|Bach, Carl Philipp Emanuel (1714-88)|
|German composer, one of the
most influential and celebrated composers of his era.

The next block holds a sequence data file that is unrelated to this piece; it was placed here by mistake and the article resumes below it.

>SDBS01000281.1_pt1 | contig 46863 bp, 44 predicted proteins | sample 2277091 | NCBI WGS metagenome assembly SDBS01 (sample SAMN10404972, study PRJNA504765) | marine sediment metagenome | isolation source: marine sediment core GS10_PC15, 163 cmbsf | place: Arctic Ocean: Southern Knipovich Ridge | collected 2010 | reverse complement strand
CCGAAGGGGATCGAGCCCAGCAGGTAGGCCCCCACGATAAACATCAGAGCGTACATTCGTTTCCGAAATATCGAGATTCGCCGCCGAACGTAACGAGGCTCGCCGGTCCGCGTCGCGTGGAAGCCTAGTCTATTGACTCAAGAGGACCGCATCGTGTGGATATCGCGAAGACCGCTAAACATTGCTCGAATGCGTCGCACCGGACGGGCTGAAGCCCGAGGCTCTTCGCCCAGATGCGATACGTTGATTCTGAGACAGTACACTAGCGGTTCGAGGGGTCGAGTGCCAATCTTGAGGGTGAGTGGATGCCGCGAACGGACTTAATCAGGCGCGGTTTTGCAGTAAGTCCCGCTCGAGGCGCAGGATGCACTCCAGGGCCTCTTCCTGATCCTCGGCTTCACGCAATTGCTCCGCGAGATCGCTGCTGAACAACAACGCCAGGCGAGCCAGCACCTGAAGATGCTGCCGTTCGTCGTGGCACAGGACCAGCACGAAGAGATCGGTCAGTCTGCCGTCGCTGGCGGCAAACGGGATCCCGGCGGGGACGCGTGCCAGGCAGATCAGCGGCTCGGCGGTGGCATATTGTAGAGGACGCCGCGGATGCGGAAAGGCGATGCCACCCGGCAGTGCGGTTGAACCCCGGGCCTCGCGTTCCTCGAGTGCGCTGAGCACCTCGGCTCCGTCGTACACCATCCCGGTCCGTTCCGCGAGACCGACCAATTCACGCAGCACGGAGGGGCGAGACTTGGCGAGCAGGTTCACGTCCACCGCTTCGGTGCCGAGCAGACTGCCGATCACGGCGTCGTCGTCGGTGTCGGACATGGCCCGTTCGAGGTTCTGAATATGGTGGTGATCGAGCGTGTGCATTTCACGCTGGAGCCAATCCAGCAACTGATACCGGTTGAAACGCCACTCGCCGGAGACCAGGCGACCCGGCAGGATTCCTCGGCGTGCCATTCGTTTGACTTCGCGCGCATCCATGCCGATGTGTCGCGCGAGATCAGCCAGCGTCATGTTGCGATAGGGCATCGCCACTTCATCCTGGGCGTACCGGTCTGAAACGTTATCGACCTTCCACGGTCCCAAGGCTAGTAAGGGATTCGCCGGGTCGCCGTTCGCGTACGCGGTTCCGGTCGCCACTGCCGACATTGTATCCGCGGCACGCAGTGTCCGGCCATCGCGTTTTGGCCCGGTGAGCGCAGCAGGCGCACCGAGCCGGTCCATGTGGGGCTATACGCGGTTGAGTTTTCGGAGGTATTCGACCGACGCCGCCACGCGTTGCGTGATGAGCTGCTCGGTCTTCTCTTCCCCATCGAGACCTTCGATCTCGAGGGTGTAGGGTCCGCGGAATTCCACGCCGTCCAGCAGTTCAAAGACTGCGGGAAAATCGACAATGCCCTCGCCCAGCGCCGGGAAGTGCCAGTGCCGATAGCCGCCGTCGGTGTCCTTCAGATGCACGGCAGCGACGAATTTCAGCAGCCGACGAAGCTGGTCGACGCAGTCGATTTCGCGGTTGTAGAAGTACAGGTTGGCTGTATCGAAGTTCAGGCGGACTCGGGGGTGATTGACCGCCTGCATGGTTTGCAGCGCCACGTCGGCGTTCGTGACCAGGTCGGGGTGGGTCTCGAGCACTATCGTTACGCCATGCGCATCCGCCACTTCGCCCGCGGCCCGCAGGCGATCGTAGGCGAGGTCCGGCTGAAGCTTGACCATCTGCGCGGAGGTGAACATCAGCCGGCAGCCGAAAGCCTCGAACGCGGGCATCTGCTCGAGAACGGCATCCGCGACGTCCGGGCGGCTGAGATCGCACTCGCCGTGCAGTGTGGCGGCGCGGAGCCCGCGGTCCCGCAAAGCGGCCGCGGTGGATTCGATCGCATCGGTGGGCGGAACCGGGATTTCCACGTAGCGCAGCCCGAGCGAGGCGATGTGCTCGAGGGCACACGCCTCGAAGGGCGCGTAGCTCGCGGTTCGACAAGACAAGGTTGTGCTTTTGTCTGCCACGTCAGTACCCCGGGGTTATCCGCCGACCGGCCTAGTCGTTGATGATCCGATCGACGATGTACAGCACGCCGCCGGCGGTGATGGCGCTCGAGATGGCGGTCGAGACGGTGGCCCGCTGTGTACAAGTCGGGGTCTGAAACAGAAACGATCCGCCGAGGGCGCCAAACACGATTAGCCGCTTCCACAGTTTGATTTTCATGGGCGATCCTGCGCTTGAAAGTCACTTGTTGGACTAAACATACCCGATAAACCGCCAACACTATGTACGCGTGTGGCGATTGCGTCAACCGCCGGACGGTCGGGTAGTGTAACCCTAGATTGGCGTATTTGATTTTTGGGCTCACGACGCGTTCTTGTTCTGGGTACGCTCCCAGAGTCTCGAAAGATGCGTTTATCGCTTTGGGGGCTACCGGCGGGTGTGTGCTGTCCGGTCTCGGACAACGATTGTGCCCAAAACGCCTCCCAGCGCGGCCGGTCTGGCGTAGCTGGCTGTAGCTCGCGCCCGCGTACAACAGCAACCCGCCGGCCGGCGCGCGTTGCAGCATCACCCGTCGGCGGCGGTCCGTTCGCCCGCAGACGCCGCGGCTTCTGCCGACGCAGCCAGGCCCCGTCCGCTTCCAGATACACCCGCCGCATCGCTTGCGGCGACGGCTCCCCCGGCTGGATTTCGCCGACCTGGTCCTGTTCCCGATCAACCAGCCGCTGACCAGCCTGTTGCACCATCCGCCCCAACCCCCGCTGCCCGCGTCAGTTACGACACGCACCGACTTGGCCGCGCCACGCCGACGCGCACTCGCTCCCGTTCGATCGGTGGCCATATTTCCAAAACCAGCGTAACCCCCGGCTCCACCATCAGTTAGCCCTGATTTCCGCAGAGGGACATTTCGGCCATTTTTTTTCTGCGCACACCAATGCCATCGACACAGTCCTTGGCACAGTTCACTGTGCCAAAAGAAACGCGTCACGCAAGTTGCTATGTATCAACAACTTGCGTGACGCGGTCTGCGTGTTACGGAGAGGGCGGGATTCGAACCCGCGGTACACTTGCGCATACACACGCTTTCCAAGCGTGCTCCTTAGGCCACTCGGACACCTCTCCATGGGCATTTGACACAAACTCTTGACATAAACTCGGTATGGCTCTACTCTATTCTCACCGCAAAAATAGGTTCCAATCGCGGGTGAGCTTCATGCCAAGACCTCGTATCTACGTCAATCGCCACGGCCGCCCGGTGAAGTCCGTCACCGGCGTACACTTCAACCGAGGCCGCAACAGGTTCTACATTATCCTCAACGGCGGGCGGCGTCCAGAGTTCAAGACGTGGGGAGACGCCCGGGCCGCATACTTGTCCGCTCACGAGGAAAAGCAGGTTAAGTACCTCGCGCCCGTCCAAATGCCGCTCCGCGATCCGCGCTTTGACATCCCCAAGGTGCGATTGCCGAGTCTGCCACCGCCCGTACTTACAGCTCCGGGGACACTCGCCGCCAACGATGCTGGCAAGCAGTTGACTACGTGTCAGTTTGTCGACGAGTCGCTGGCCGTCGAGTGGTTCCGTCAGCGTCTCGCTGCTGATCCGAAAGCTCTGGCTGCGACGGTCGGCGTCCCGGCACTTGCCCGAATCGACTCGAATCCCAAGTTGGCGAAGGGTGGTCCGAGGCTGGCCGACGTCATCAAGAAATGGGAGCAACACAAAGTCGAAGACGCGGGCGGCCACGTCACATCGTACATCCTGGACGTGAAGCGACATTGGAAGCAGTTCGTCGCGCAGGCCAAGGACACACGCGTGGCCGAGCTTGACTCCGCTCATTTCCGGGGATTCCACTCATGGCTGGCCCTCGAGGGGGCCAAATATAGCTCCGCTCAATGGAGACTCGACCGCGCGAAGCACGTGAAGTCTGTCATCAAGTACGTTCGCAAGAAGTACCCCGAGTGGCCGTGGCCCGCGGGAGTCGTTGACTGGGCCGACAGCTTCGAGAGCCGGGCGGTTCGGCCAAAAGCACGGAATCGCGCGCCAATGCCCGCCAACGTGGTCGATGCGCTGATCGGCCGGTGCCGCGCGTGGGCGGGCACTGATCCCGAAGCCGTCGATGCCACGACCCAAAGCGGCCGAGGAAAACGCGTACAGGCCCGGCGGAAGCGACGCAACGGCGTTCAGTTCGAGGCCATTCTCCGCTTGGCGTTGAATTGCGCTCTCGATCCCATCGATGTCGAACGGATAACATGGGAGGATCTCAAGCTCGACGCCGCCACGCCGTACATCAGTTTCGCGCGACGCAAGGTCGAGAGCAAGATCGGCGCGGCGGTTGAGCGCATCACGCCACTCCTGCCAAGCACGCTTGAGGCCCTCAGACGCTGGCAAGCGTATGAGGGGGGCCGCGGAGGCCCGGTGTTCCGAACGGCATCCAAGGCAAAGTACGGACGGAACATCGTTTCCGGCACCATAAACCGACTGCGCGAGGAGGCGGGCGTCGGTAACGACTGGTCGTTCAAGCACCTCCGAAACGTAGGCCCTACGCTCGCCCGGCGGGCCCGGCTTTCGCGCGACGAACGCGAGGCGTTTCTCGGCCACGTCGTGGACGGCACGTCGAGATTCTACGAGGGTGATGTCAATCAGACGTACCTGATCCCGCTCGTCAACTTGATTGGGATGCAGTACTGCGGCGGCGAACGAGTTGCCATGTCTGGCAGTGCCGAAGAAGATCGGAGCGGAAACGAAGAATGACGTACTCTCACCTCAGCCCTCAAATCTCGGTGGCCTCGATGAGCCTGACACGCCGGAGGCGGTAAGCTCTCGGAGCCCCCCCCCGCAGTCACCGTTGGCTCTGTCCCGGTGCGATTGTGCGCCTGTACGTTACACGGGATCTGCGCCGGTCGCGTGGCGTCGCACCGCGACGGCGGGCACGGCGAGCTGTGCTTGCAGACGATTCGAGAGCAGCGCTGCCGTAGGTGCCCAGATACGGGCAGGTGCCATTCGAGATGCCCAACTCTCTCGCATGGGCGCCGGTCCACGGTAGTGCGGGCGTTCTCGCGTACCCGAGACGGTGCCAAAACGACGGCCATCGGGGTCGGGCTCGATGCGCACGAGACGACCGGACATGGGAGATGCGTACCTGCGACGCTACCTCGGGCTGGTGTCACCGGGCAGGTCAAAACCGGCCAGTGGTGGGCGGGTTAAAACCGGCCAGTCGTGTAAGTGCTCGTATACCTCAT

The third son of Johann Sebastian Bach, he was born in Weimar and trained under his father. He studied philosophy and law at the universities in Leipzig and Frankfurt-an-der-Oder before deciding on a musical career. From 1740 to 1768 he was harpsichordist for Frederick II, king of Prussia, after which he became music director of the five principal churches in Hamburg. Bach was one of the chief representatives of the empfindsamer Stil (Ger., "expressive style"), which emphasized frequent contrasts in emotion and contributed many technical features to the classical style. His Essay on the True Art of Playing Keyboard Instruments (2 vol., 1753, 1762) is important for describing how music was performed during his lifetime (the printed notes themselves do not always indicate what composers intended). Bach wrote a large number of works, including 210 harpsichord pieces, 52 concertos, oratorios, passions, and church cantatas.